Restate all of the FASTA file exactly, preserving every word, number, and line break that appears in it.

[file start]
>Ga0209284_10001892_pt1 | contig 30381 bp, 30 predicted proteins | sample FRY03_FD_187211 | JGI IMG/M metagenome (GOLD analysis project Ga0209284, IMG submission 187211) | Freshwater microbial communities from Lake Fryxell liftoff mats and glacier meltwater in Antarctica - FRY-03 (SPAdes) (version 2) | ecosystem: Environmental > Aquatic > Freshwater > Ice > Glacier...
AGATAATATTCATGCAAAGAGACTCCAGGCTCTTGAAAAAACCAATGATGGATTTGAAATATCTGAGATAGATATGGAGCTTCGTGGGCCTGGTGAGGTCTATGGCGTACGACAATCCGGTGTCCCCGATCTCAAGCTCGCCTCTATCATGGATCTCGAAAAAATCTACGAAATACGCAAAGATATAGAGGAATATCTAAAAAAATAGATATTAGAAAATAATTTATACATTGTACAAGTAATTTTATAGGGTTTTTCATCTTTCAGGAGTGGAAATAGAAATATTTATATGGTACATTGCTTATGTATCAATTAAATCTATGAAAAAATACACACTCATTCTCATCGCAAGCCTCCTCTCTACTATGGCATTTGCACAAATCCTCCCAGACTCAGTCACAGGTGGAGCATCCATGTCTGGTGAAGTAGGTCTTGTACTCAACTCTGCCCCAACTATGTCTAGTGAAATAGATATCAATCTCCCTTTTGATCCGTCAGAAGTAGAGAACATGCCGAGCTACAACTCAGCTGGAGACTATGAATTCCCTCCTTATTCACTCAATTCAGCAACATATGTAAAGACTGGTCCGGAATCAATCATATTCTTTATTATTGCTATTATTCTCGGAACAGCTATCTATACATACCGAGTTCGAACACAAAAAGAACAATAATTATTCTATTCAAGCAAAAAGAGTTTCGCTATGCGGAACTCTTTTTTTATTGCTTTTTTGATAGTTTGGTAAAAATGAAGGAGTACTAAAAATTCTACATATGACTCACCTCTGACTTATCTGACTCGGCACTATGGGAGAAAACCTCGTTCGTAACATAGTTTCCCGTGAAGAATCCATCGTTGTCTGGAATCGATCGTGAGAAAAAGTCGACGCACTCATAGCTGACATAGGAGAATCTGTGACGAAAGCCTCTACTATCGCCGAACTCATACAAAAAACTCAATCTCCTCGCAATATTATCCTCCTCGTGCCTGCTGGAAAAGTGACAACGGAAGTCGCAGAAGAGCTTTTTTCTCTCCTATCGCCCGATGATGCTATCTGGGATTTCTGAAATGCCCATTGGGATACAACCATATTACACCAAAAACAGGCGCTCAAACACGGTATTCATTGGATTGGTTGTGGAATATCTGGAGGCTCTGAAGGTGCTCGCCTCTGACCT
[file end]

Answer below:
>Ga0209284_10001892_pt1 | contig 30381 bp, 30 predicted proteins | sample FRY03_FD_187211 | JGI IMG/M metagenome (GOLD analysis project Ga0209284, IMG submission 187211) | Freshwater microbial communities from Lake Fryxell liftoff mats and glacier meltwater in Antarctica - FRY-03 (SPAdes) (version 2) | ecosystem: Environmental > Aquatic > Freshwater > Ice > Glacier...
AGATAATATTCATGCAAAGAGACTCCAGGCTCTTGAAAAAACCAATGATGGATTTGAAATATCTGAGATAGATATGGAGCTTCGTGGGCCTGGTGAGGTCTATGGCGTACGACAATCCGGTGTCCCCGATCTCAAGCTCGCCTCTATCATGGATCTCGAAAAAATCTACGAAATACGCAAAGATATAGAGGAATATCTAAAAAAATAGATATTAGAAAATAATTTATACATTGTACAAGTAATTTTATAGGGTTTTTCATCTTTCAGGAGTGGAAATAGAAATATTTATATGGTACATTGCTTATGTATCAATTAAATCTATGAAAAAATACACACTCATTCTCATCGCAAGCCTCCTCTCTACTATGGCATTTGCACAAATCCTCCCAGACTCAGTCACAGGTGGAGCATCCATGTCTGGTGAAGTAGGTCTTGTACTCAACTCTGCCCCAACTATGTCTAGTGAAATAGATATCAATCTCCCTTTTGATCCGTCAGAAGTAGAGAACATGCCGAGCTACAACTCAGCTGGAGACTATGAATTCCCTCCTTATTCACTCAATTCAGCAACATATGTAAAGACTGGTCCGGAATCAATCATATTCTTTATTATTGCTATTATTCTCGGAACAGCTATCTATACATACCGAGTTCGAACACAAAAAGAACAATAATTATTCTATTCAAGCAAAAAGAGTTTCGCTATGCGGAACTCTTTTTTTATTGCTTTTTTGATAGTTTGGTAAAAATGAAGGAGTACTAAAAATTCTACATATGACTCACCTCTGACTTATCTGACTCGGCACTATGGGAGAAAACCTCGTTCGTAACATAGTTTCCCGTGAAGAATCCATCGTTGTCTGGAATCGATCGTGAGAAAAAGTCGACGCACTCATAGCTGACATAGGAGAATCTGTGACGAAAGCCTCTACTATCGCCGAACTCATACAAAAAACTCAATCTCCTCGCAATATTATCCTCCTCGTGCCTGCTGGAAAAGTGACAACGGAAGTCGCAGAAGAGCTTTTTTCTCTCCTATCGCCCGATGATGCTATCTGGGATTTCTGAAATGCCCATTGGGATACAACCATATTACACCAAAAACAGGCGCTCAAACACGGTATTCATTGGATTGGTTGTGGAATATCTGGAGGCTCTGAAGGTGCTCGCCTCTGACCT